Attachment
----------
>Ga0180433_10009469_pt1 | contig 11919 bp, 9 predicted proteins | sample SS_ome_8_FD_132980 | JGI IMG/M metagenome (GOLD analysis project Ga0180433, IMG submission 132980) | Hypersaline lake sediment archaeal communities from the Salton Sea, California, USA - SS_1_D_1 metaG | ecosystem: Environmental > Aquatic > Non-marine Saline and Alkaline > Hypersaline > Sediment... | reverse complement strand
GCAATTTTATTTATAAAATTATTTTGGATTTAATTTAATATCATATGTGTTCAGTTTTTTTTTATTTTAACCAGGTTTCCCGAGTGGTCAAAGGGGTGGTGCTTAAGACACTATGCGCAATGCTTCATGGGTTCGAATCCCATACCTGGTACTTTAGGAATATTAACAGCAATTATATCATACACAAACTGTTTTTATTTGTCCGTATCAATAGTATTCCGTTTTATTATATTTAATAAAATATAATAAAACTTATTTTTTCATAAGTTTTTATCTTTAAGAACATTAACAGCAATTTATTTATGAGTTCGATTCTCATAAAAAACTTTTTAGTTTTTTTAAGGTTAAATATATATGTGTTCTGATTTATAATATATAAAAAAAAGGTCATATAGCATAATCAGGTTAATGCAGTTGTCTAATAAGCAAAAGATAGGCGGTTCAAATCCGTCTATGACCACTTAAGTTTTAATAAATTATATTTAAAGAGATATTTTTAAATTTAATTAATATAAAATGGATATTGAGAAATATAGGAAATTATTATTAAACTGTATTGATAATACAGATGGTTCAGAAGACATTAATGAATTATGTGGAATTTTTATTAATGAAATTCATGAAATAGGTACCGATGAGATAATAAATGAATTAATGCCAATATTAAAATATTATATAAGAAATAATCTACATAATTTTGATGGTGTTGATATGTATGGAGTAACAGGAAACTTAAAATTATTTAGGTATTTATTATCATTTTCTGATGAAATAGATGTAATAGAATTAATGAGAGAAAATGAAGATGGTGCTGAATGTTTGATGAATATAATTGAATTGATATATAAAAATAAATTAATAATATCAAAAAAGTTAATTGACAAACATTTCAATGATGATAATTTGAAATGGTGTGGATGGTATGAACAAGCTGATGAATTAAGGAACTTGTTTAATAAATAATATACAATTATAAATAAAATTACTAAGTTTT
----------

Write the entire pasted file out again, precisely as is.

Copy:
>Ga0180433_10009469_pt1 | contig 11919 bp, 9 predicted proteins | sample SS_ome_8_FD_132980 | JGI IMG/M metagenome (GOLD analysis project Ga0180433, IMG submission 132980) | Hypersaline lake sediment archaeal communities from the Salton Sea, California, USA - SS_1_D_1 metaG | ecosystem: Environmental > Aquatic > Non-marine Saline and Alkaline > Hypersaline > Sediment... | reverse complement strand
GCAATTTTATTTATAAAATTATTTTGGATTTAATTTAATATCATATGTGTTCAGTTTTTTTTTATTTTAACCAGGTTTCCCGAGTGGTCAAAGGGGTGGTGCTTAAGACACTATGCGCAATGCTTCATGGGTTCGAATCCCATACCTGGTACTTTAGGAATATTAACAGCAATTATATCATACACAAACTGTTTTTATTTGTCCGTATCAATAGTATTCCGTTTTATTATATTTAATAAAATATAATAAAACTTATTTTTTCATAAGTTTTTATCTTTAAGAACATTAACAGCAATTTATTTATGAGTTCGATTCTCATAAAAAACTTTTTAGTTTTTTTAAGGTTAAATATATATGTGTTCTGATTTATAATATATAAAAAAAAGGTCATATAGCATAATCAGGTTAATGCAGTTGTCTAATAAGCAAAAGATAGGCGGTTCAAATCCGTCTATGACCACTTAAGTTTTAATAAATTATATTTAAAGAGATATTTTTAAATTTAATTAATATAAAATGGATATTGAGAAATATAGGAAATTATTATTAAACTGTATTGATAATACAGATGGTTCAGAAGACATTAATGAATTATGTGGAATTTTTATTAATGAAATTCATGAAATAGGTACCGATGAGATAATAAATGAATTAATGCCAATATTAAAATATTATATAAGAAATAATCTACATAATTTTGATGGTGTTGATATGTATGGAGTAACAGGAAACTTAAAATTATTTAGGTATTTATTATCATTTTCTGATGAAATAGATGTAATAGAATTAATGAGAGAAAATGAAGATGGTGCTGAATGTTTGATGAATATAATTGAATTGATATATAAAAATAAATTAATAATATCAAAAAAGTTAATTGACAAACATTTCAATGATGATAATTTGAAATGGTGTGGATGGTATGAACAAGCTGATGAATTAAGGAACTTGTTTAATAAATAATATACAATTATAAATAAAATTACTAAGTTTT